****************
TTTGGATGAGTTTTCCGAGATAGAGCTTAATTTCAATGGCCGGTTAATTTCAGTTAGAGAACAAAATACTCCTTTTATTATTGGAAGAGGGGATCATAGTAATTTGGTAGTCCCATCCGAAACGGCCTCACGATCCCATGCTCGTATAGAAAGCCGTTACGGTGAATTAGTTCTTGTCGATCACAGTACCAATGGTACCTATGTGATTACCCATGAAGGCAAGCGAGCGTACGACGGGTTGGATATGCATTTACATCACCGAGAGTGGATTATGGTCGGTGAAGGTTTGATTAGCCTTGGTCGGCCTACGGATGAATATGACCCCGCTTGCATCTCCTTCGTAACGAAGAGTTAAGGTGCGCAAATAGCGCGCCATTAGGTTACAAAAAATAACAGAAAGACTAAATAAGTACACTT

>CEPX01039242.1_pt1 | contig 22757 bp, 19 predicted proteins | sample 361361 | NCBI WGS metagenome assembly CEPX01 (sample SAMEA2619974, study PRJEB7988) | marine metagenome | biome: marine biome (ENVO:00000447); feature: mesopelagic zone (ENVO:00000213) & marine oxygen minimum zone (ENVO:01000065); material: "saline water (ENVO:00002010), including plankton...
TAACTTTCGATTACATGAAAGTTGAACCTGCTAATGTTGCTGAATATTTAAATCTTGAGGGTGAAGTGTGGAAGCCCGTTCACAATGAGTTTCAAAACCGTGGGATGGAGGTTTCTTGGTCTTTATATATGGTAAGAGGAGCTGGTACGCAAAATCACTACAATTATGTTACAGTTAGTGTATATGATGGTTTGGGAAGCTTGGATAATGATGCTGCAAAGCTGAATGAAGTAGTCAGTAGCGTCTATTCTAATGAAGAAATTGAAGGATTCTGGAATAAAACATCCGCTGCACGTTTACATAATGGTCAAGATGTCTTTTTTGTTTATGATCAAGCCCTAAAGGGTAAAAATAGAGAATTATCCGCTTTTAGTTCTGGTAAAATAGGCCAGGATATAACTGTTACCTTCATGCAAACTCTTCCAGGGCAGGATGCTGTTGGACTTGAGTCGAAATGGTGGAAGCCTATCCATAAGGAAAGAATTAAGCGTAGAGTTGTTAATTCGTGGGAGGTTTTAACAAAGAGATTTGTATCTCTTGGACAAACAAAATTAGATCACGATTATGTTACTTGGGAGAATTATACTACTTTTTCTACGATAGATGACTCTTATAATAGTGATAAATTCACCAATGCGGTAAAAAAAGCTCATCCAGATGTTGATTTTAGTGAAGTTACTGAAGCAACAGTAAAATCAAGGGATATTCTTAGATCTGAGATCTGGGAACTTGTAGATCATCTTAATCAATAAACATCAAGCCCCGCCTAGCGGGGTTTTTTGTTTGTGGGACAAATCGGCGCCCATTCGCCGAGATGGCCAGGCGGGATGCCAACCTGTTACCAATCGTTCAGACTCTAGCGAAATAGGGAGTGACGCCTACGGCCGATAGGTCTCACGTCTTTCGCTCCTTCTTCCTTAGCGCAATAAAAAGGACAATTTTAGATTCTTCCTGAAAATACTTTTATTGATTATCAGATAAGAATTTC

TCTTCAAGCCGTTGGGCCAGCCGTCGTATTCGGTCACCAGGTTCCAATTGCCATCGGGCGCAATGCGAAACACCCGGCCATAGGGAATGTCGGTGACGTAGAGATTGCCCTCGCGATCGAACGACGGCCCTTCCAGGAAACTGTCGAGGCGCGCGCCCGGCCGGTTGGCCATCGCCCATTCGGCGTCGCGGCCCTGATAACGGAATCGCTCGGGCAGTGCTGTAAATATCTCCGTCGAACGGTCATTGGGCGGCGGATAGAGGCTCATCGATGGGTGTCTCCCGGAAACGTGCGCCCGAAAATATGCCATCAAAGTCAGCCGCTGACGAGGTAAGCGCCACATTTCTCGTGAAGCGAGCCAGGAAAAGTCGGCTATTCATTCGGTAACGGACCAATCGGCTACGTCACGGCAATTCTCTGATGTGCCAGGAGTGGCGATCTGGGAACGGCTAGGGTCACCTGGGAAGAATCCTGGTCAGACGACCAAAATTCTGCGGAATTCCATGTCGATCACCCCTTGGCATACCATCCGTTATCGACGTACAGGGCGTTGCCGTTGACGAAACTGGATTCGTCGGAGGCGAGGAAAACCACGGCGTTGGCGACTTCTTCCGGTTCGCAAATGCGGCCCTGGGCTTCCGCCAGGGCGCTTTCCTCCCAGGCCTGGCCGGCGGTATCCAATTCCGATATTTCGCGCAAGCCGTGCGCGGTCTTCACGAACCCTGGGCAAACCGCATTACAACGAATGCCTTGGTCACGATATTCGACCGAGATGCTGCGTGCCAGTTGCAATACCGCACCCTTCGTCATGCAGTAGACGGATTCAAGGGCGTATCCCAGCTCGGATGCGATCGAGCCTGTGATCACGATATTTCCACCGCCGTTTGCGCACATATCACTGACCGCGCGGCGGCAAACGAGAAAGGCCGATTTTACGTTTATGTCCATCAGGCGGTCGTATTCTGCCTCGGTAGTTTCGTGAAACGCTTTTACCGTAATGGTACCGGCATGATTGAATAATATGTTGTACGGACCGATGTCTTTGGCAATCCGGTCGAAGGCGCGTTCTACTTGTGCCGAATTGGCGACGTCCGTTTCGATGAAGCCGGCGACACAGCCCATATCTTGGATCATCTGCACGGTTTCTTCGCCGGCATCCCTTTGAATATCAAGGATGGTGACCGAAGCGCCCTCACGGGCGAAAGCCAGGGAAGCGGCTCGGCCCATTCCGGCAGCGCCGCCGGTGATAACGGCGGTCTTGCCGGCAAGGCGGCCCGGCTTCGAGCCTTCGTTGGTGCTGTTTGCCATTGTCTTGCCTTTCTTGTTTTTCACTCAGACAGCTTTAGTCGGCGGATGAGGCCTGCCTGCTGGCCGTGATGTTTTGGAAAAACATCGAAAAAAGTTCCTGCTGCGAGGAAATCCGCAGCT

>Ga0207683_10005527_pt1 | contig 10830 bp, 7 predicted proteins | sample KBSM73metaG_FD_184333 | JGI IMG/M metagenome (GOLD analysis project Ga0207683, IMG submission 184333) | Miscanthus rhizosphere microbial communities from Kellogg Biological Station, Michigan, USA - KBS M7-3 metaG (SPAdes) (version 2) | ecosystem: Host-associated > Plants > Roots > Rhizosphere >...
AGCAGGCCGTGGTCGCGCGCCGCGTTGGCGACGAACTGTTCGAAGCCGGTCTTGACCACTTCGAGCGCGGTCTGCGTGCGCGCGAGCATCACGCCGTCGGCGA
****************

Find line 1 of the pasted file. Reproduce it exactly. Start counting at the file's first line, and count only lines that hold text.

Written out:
TTTGGATGAGTTTTCCGAGATAGAGCTTAATTTCAATGGCCGGTTAATTTCAGTTAGAGAACAAAATACTCCTTTTATTATTGGAAGAGGGGATCATAGTAATTTGGTAGTCCCATCCGAAACGGCCTCACGATCCCATGCTCGTATAGAAAGCCGTTACGGTGAATTAGTTCTTGTCGATCACAGTACCAATGGTACCTATGTGATTACCCATGAAGGCAAGCGAGCGTACGACGGGTTGGATATGCATTTACATCACCGAGAGTGGATTATGGTCGGTGAAGGTTTGATTAGCCTTGGTCGGCCTACGGATGAATATGACCCCGCTTGCATCTCCTTCGTAACGAAGAGTTAAGGTGCGCAAATAGCGCGCCATTAGGTTACAAAAAATAACAGAAAGACTAAATAAGTACACTT